The New Palgrave Dictionary of Economics

Living Edition
| Editors: Palgrave Macmillan

Growth and Learning-By-Doing

  • Paul Beaudry
Living reference work entry
DOI: https://doi.org/10.1057/978-1-349-95121-5_2027-1

Abstract

Learning by doing refers to improvements in productive efficiency arising from the generation of experience obtained by producing a good or service. The formal modelling of learning by doing was initiated in Arrow (1962) and was motivated by two main factors. The first motivating factor was empirical: several studies of wartime production found that input requirements decreased as a result of production experience. For example, Searle (1945) studied productivity changes in the Second World War shipbuilding programmes. During the Second World War, US production of ships increased dramatically, from 26 vessels in 1939 to 1,900 ships in 1943, an almost fiftyfold increase. Searle (1945) noticed that unit labour requirements decreased at a constant rate for a given percentage increase in output. On average, a doubling of output was associated with declines of 16 to 22 per cent in the number of man-hours required to build Liberty ships, Victory ships, tankers and standard cargo vessels. Alchian (1963) studied the relationship between the amount of direct labour required to produce an airframe and the number of airframes produced in the United States during the Second World War. He found that a doubling of production experience decreased labour input by approximately one-third. Other empirical studies of learning by doing include Rapping (1965), Irwin and Klenow (1994) and Thornton and Thompson (2001).

Keywords

Arrow, K. Economic growth theory Learning by doing Lucas, R. Productive efficiency 

JEL Classifications

O4 

Learning by doing refers to improvements in productive efficiency arising from the generation of experience obtained by producing a good or service. The formal modelling of learning by doing was initiated in Arrow (1962) and was motivated by two main factors. The first motivating factor was empirical: several studies of wartime production found that input requirements decreased as a result of production experience. For example, Searle (1945) studied productivity changes in the Second World War shipbuilding programmes. During the Second World War, US production of ships increased dramatically, from 26 vessels in 1939 to 1,900 ships in 1943, an almost fiftyfold increase. Searle (1945) noticed that unit labour requirements decreased at a constant rate for a given percentage increase in output. On average, a doubling of output was associated with declines of 16 to 22 per cent in the number of man-hours required to build Liberty ships, Victory ships, tankers and standard cargo vessels. Alchian (1963) studied the relationship between the amount of direct labour required to produce an airframe and the number of airframes produced in the United States during the Second World War. He found that a doubling of production experience decreased labour input by approximately one-third. Other empirical studies of learning by doing include Rapping (1965), Irwin and Klenow (1994) and Thornton and Thompson (2001).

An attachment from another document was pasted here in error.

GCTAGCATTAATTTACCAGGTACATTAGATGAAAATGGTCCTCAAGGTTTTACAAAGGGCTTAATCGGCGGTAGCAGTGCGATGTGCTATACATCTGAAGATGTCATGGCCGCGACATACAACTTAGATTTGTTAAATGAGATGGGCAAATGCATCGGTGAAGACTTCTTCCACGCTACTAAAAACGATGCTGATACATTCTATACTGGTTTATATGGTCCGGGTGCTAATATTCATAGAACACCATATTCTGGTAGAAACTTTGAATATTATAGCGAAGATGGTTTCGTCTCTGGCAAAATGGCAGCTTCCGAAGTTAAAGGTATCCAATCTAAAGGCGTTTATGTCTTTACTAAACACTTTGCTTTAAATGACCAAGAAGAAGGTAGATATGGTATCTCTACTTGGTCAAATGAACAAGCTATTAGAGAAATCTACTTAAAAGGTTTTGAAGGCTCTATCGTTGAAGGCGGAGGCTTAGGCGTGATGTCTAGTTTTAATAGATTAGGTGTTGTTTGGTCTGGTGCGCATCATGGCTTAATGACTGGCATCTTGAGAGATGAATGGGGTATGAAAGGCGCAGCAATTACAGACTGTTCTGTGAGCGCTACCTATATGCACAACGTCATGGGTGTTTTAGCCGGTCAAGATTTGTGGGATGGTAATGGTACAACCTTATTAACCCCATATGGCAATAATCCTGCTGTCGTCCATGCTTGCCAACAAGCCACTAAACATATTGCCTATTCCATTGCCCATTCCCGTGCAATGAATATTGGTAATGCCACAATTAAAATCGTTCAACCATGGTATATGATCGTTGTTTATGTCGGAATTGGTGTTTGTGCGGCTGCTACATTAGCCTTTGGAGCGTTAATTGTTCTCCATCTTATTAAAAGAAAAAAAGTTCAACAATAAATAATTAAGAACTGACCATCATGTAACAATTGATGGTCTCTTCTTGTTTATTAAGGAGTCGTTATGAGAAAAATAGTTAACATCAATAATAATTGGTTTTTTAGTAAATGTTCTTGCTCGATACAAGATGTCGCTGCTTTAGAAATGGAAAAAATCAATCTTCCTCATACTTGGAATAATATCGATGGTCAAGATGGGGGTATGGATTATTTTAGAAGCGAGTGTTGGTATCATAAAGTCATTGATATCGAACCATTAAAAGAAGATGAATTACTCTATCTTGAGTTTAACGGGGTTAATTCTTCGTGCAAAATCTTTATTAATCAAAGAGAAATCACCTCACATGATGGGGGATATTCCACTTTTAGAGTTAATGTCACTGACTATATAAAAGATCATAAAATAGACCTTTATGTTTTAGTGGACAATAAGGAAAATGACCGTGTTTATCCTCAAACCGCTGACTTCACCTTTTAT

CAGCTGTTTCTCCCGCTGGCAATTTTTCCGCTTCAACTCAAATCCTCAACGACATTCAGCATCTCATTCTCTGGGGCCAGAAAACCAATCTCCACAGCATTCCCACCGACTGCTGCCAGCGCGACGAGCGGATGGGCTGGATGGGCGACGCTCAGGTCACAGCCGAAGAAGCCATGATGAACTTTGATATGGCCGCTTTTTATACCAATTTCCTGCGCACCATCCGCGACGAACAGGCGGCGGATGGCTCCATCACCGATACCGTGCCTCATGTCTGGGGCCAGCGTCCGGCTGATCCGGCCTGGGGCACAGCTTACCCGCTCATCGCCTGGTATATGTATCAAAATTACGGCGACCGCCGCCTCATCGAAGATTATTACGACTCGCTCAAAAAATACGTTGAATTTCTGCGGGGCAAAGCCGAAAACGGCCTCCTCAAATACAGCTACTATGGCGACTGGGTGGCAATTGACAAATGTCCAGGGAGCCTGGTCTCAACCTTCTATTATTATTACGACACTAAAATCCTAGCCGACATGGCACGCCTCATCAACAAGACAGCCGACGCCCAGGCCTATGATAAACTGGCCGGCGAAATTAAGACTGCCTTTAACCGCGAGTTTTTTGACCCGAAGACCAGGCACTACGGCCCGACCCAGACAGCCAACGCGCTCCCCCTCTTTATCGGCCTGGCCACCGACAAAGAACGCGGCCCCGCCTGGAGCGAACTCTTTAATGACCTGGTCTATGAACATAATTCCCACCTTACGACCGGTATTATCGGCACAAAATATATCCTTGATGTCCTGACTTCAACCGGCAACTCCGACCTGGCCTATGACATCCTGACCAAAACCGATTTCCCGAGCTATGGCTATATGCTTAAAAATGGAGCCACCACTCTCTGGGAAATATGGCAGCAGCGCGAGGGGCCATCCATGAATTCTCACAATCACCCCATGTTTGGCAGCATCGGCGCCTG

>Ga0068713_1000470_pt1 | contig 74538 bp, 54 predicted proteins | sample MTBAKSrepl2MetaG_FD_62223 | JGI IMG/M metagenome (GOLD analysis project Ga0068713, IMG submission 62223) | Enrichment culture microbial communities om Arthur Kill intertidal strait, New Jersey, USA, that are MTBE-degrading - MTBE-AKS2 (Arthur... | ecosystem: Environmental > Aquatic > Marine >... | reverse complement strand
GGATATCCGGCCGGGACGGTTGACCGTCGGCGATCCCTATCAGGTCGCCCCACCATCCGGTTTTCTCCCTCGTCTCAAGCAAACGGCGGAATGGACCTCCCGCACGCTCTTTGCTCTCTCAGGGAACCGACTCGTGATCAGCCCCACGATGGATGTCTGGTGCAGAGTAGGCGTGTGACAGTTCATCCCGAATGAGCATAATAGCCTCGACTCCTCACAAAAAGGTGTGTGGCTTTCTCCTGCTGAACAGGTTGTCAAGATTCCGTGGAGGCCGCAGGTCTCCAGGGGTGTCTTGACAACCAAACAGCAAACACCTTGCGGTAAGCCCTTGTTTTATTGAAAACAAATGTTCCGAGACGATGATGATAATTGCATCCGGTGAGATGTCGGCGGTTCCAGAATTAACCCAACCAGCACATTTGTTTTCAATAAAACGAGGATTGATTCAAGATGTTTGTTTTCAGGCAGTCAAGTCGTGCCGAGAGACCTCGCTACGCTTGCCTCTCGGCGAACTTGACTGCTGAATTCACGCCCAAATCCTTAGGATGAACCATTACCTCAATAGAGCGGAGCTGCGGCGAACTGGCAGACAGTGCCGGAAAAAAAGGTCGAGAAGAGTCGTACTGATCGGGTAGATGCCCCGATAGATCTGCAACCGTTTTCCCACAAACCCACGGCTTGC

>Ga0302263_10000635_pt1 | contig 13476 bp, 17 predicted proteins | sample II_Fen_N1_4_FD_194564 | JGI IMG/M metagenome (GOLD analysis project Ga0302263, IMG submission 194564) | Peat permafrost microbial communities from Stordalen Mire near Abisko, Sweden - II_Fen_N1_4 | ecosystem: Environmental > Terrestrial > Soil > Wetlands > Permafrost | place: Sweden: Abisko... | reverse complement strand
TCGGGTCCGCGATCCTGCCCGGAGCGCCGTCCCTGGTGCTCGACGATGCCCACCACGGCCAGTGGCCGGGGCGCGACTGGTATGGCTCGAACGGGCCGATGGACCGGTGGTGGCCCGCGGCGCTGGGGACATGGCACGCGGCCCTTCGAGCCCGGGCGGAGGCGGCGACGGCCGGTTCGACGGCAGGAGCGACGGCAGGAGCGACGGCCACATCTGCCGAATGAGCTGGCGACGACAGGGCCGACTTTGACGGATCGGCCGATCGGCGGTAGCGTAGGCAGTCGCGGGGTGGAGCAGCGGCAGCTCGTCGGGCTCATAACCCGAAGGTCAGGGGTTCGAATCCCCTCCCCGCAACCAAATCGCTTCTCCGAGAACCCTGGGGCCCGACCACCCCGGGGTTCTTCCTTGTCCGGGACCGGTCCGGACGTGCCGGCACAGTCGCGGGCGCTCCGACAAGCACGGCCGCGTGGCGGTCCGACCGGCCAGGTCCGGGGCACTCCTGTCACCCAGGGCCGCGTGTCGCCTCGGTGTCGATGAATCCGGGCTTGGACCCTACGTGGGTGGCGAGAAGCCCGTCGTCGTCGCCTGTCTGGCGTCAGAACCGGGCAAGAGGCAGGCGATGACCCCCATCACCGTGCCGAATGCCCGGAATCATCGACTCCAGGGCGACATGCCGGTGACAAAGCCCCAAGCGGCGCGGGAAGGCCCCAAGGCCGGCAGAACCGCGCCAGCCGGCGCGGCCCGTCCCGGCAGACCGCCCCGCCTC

The second motivating factor behind the work of Arrow (1962) was a search for a theory of economic growth which did not rely on exogenous change in productivity as a driving force. In particular, Arrow’s contribution and its extensions in Levhari (1966a, b) were to show how economic growth could be sustained in a market with perfect competition. Arrow’s original model is quite sophisticated, but the main insight can be derived in a simpler setting, as shown in Sheshinski (1967) and presented here. Consider a one good economy, where the production of the good requires capital and labour input according to the constant returns to scale production function:
$$ Y=F\left(K,AL\right),F\left(\lambda K,A\lambda L\right)=\lambda F\left(K,AL\right). $$
In this specification of the production technology, A represents the efficiency of labour in producing the good. The main idea in the learning by doing literature is that A is a function of past experience. Arrow assumed that experience can be measured by cumulative investment or, in other words, the capital stock. The form of the relationship between A and the capital stock is posited to be:
$$ {A}_t={\left({K}_t\right)}^{\alpha },0<\alpha <1 $$
where the assumption that 0 < α < 1 is motivated by the empirical studies. In order to close the system, assume that the labour force grows exponentially at the rate η and let capital accumulation be driven by a constant saving rate out of incomes, s where, in the absence of depreciation, this implies